It was a science fantasy game which I had heard so much about at the last Gen Con that I was chomping at the bit to get my hands on it. As more information came out, I was getting more and more excited to get the game and get to playing it.
This year, my plans for Gen Con had been in flux for some time. It took until close to the end of May for things to solidify that I would be attending the show for more than one day. This state of flux meant that I would not be able to get up to the convention on Wednesday. It was not until Thursday afternoon at around 3:30 that I was able to make my way into the Gen Con vendor Hall and make a beeline for the Paizo Booth.
When I arrived, I was to discover that the giant pile of books that I had seen on Twitter for Starfinder had been decimated. There were no more core books to be had.
I was, needless to say, a bit disappointed. I was glad that the game was so popular but I still wished that I had been able to get my hands on a copy.
Luckily, I had an appointment scheduled too speak with the developer of the game on Friday at 4:30 pm with Jason Keeley.
My first questions for Jason were; “What happened and Why do you think that Starfinder was so popular?”
Jason stated that Paizo had brought to this Gen Con 50% more books than they had ever sold for a book at any prior show. The thought had been that they would still sell out by the end of the show on Sunday. They did not expect to sell out of all the books they brought within the first few hours of the convention. Jason stated that the book would most likely be going to a second printing soon. Jason went on to state that he believed that demand for Starfinder might be attributable to a few things. He believed that the good press and hype that the book had been receiving over the past year had really primed the pump for the book. He went further to state that the hobby itself had a dearth of science fantasy games that are not tied to a specific Intellectual property. He pointed out that Starfinder provides a toolbox that allows a group to emulate most of the science fiction tropes with ease. These things combined to create a perfect storm for this convention.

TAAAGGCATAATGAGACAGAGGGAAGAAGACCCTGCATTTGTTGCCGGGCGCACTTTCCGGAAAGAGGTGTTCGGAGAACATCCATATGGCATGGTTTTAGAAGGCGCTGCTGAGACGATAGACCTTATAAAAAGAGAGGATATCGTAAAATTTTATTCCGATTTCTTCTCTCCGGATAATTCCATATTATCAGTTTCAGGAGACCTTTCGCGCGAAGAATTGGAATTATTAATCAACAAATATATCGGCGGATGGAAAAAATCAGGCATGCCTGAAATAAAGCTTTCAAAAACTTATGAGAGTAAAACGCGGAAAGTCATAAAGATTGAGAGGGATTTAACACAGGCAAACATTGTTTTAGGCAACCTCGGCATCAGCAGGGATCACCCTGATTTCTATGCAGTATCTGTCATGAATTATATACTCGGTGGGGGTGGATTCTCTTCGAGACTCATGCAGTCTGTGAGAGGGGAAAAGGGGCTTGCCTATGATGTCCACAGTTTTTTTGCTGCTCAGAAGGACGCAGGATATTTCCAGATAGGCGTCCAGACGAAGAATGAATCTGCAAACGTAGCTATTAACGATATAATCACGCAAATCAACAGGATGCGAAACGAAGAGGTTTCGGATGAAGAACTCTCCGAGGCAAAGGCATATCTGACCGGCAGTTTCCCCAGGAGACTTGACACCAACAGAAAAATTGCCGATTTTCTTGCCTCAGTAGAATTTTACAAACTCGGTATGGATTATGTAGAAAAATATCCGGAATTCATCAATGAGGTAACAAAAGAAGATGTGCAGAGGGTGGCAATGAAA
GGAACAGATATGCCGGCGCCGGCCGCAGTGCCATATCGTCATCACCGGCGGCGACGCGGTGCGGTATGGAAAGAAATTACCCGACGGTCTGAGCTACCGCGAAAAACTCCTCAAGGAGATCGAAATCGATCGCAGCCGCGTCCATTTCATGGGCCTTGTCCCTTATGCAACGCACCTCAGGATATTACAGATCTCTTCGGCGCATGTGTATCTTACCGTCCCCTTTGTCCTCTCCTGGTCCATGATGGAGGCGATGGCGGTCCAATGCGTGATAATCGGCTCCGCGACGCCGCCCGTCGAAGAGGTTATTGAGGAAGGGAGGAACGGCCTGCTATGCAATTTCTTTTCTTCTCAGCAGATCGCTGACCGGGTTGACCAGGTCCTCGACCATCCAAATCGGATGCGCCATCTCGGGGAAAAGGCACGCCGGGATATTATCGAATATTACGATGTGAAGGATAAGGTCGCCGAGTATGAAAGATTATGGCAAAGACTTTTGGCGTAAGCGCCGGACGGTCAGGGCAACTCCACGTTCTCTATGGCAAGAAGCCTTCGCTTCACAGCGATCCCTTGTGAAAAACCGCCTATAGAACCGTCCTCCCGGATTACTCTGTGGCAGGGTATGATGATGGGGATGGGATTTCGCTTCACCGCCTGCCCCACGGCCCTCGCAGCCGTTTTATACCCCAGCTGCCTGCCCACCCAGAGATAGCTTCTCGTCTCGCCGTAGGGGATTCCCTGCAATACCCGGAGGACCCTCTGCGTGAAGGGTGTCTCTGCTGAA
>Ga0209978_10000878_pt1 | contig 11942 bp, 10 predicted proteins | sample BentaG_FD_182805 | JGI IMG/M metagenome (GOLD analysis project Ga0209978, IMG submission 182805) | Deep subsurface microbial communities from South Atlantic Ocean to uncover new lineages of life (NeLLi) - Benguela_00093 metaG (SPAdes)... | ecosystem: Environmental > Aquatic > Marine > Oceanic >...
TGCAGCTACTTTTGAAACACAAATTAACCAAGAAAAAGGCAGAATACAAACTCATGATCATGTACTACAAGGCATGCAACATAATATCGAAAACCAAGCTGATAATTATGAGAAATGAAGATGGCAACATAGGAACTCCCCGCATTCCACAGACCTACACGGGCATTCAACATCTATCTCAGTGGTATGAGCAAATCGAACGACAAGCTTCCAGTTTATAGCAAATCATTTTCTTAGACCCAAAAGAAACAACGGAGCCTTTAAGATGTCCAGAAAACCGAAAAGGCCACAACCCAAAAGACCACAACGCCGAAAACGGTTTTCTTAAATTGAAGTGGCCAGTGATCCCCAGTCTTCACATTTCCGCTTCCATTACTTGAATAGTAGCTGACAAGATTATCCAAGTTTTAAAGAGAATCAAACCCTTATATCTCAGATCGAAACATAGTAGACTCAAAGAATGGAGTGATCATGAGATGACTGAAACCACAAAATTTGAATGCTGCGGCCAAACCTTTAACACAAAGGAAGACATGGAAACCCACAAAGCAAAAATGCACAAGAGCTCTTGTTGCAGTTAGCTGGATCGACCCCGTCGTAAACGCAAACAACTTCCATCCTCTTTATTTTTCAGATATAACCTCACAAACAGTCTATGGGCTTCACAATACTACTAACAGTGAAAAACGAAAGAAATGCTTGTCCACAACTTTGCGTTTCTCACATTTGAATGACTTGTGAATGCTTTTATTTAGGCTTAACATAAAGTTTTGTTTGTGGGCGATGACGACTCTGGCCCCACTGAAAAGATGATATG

One of the questions that I always have in regards to science fiction games that rely heavily on exploration is the idea of a planet builder. I asked Jason if there was such a thing included in Starfinder. He stated that there were rules for generating planets. These include some charts for environments and such, but no designated planet building section. He did not rule out a future supplement that would do just such a thing, but did say it was not on the schedule currently.
One of the things that I had always noticed about Pathfinder is that the storyline was never fully integrated into the rules. The Adventure Paths are where the setting would shine while the rules were a toolbox left to the players imagination. I asked Jason about this and Starfinder. Mr. Keeley stated that Starfinder was a bit of departure for Paizo in this respect. The setting material was much more integrated into the main book. It provides it’s own hooks for the game to move forward without issue. This can be found in the races, snapshots of planets, and the legacy integration of the fantasy races into the game.
This flowed easily into my next question. “What stands out in Starfinder to make it feel like a science fantasy game as opposed to just a few extra bits of set-dressing for Pathfinder?” Jason mused on this for a moment and then said that there were two things that stood out for him.